The Philippine government is considering the possible establishment of a nuclear energy plant in the troubled island province of Sulu.
Energy Undersecretary Felix William Fuentebella said the province had expressed an interest in hosting a ‘modular nuclear power plant’ to provide an alternative source of energy.
It has recently been confirmed that a Marcos-era nuclear energy plant built — but never fired up — in Bataan will be mothballed.
Speaking at a palace press briefing today (Thursday, May 31), Mr Fuentebella said: “The policy of nuclear energy should be open because if Luzon does not like it, other islands may be open to it.”
When asked which provinces had expressed an interest, he replied: “Yes, Sulu. It’s small. They are looking at a modular facility.”
However, he did admit that the prospect of a Sulu plant was a long way off, since the draft national policy on nuclear energy had not yet been approved.
Sulu is the base of several Islamist terror organisations, including Abu Sayyaf. It would comprise part of the Bangsamoro autonomous region if proposals recently passed by lawmakers clear the Senate in the coming days.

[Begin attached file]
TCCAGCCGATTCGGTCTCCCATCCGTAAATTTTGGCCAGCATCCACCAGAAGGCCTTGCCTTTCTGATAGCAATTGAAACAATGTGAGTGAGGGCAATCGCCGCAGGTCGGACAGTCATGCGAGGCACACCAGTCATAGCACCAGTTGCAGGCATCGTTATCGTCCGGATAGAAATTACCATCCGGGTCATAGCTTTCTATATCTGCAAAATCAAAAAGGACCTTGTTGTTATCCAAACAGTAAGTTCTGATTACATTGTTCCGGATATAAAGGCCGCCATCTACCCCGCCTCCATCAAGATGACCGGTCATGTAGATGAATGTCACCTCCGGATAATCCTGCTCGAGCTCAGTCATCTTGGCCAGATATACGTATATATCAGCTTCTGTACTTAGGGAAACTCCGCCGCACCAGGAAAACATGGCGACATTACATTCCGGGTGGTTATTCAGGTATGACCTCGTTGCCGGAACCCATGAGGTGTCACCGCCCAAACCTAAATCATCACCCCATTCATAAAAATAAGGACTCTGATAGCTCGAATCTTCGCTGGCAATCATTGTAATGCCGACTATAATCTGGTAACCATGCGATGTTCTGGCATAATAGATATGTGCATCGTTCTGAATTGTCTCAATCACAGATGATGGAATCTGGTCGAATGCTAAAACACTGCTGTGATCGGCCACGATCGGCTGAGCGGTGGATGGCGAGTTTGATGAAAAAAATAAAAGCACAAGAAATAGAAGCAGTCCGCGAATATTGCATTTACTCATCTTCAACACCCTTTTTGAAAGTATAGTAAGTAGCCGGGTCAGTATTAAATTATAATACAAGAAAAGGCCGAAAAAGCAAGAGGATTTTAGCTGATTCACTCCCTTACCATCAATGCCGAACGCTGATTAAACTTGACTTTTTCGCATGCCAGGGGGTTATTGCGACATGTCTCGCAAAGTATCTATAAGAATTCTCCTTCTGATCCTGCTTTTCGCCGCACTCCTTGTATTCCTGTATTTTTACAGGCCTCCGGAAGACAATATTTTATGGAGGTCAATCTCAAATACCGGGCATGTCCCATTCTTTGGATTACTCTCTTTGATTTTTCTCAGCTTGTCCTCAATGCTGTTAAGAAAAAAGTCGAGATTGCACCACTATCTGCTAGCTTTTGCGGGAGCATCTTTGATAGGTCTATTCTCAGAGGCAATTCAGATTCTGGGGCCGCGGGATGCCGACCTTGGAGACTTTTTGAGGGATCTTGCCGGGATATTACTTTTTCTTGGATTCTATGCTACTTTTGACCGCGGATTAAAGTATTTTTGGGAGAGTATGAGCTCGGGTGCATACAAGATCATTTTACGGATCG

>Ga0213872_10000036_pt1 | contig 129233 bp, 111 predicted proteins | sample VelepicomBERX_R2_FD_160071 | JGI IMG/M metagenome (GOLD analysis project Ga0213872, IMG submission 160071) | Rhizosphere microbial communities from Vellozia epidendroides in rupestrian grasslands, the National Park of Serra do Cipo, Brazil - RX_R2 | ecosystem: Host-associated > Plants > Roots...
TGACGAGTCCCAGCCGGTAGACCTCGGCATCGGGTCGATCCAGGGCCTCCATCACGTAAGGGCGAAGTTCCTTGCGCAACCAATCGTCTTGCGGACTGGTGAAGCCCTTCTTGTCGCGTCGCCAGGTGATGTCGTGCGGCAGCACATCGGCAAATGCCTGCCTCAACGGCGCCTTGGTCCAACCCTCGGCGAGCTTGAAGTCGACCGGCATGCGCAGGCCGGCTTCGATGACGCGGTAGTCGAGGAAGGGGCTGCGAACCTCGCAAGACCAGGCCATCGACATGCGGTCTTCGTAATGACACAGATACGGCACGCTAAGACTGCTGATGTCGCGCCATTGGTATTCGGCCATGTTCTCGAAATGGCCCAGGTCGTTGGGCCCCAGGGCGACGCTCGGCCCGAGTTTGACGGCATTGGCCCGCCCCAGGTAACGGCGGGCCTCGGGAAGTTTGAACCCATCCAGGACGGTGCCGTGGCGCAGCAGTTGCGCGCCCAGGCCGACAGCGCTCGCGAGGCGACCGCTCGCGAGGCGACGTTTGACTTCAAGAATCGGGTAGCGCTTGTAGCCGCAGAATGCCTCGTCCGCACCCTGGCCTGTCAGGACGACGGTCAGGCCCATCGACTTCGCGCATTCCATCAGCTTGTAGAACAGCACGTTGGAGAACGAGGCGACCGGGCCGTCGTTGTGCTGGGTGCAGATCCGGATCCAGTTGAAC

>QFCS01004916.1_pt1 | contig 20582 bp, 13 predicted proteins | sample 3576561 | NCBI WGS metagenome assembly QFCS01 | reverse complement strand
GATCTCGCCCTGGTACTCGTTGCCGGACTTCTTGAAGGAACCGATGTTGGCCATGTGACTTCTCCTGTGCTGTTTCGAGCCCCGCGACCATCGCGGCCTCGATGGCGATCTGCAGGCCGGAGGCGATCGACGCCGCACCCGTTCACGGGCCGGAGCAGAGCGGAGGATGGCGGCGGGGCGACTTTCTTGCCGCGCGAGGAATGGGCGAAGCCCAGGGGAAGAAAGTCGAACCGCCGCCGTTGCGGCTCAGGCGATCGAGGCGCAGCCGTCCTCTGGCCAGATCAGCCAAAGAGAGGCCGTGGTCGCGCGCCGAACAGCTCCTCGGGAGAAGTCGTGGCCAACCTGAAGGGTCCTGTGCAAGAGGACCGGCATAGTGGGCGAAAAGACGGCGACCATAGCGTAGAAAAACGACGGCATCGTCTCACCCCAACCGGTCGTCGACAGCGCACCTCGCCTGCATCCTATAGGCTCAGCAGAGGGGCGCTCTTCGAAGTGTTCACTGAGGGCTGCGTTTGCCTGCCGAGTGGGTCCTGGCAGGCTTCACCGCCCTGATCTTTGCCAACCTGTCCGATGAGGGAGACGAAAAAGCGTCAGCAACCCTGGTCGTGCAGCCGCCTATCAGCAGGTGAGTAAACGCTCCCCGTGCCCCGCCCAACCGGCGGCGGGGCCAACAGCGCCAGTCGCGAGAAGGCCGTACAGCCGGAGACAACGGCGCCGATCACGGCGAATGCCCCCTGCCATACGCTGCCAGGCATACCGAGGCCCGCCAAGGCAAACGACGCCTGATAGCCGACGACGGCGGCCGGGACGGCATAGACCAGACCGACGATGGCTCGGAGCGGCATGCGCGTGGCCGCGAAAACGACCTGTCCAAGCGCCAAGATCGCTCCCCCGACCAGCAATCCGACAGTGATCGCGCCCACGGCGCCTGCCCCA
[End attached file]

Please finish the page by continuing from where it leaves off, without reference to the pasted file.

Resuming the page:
The draft recommendation on whether nuclear energy will be an option for country was submitted by the Department of Energy to the Office of the President last month.
It also sought answers as to whether the Bataan plant could ever be used in the future.
In April, the president said he wanted to ensure that adequate security measures were in place before considering a nuclear energy programme in the country.
“Let us listen first before we cock and load our guns there. Let’s see how safe. Number one is safety,” he said. “If it falls down to it, one to six, the safety is only about three and four, forget it. I want eight to nine,” he said.
Despite continuing uncertainty over a nuclear future for the Philippines, Korea Electric Power has said it would be interested in developing a plant in the country.
“KEPCO group has interest in developing nuclear power in the Philippines,” KEPCO Philippines senior commercial manager Kang Jeong Go told GMA News.
“In case the Philippines enters the nuclear market, our subsidiary Korea Hydro & Nuclear Power Co. will be in charge when it comes to developing nuclear power plant in the Philippines,” he added.
Back in 2009, KEPCO also conducted a feasibility study into the revival of the Bataan plant. It concluded that such a scheme would cost upwards of $1 billion.
“At that time we suggested that instead of rehab to construct a new power plant because it is a more than 20-year-old asset,” Kang said.
“It is more efficient to construct a new nuclear power plant, in case the Philippines enters nuclear energy.”
KEPCO Philippines has been operating power plants in the Philippines for the past two decades.
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